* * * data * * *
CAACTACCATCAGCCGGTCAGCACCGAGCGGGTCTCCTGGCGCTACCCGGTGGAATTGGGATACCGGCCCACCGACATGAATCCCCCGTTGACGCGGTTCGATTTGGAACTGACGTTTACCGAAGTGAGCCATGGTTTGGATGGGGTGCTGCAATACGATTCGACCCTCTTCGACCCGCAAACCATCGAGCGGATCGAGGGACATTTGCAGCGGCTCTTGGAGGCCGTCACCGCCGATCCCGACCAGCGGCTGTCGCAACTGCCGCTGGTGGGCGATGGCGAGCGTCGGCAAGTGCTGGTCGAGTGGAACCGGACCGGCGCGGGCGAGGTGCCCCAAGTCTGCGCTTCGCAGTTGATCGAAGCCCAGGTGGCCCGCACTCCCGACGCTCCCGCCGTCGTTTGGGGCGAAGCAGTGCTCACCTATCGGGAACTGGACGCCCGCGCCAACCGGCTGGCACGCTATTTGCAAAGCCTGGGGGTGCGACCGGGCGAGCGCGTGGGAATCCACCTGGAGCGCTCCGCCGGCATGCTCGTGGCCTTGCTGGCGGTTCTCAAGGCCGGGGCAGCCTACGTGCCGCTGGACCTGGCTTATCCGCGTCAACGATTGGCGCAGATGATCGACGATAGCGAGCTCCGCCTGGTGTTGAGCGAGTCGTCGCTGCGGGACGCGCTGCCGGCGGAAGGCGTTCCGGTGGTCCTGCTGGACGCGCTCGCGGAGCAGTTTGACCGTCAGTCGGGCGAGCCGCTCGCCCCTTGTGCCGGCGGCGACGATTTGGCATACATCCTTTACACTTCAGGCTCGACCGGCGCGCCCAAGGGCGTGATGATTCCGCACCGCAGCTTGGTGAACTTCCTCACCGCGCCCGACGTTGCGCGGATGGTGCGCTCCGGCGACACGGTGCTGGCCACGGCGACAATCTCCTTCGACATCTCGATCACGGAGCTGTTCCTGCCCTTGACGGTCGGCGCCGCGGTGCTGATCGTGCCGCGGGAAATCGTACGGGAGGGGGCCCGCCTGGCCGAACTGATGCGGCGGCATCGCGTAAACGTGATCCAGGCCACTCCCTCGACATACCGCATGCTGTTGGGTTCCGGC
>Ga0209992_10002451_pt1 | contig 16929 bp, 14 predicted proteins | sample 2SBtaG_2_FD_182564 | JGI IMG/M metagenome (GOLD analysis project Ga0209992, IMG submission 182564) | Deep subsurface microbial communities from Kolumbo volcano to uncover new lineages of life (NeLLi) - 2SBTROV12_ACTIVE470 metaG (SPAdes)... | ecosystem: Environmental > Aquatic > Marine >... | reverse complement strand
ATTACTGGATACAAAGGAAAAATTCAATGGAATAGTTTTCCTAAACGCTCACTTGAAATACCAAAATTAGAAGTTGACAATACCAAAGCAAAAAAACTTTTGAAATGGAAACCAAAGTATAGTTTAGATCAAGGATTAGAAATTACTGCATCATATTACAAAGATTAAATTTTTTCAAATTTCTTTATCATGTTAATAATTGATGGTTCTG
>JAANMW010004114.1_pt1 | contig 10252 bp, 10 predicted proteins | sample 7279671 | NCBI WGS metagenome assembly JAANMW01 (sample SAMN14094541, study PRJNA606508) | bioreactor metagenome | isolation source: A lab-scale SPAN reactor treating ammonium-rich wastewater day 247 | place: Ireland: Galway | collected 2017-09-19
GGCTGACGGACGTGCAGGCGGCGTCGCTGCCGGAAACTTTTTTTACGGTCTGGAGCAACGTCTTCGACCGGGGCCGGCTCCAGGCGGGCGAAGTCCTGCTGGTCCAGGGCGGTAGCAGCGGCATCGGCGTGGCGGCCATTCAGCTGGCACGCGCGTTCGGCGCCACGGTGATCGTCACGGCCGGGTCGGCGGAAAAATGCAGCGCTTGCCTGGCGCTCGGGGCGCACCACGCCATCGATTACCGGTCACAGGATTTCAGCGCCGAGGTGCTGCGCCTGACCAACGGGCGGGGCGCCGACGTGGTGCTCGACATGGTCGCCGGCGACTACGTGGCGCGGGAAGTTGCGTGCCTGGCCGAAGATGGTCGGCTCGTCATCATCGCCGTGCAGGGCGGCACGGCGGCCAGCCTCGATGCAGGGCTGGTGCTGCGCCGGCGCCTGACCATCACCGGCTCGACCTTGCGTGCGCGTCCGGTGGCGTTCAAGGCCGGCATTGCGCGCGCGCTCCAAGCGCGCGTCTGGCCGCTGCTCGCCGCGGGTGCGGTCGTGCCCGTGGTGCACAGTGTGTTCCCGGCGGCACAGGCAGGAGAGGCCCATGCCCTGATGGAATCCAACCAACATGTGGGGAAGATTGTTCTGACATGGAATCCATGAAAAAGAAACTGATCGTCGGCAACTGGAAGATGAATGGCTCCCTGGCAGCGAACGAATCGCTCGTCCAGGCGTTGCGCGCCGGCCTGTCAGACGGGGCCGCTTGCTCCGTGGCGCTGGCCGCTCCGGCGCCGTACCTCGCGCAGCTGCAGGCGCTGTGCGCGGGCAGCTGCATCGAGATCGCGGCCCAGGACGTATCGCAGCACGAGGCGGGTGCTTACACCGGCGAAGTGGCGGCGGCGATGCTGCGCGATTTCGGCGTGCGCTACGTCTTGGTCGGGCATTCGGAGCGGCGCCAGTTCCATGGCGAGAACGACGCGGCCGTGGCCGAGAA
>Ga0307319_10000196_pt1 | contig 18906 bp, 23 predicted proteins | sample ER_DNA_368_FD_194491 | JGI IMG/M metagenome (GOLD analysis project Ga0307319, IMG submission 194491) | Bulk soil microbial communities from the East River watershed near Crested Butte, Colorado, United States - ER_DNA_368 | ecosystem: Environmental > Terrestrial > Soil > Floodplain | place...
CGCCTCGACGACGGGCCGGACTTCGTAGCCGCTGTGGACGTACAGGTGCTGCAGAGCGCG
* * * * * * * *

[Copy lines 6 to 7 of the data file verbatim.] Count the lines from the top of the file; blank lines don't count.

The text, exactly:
>Ga0307319_10000196_pt1 | contig 18906 bp, 23 predicted proteins | sample ER_DNA_368_FD_194491 | JGI IMG/M metagenome (GOLD analysis project Ga0307319, IMG submission 194491) | Bulk soil microbial communities from the East River watershed near Crested Butte, Colorado, United States - ER_DNA_368 | ecosystem: Environmental > Terrestrial > Soil > Floodplain | place...
CGCCTCGACGACGGGCCGGACTTCGTAGCCGCTGTGGACGTACAGGTGCTGCAGAGCGCG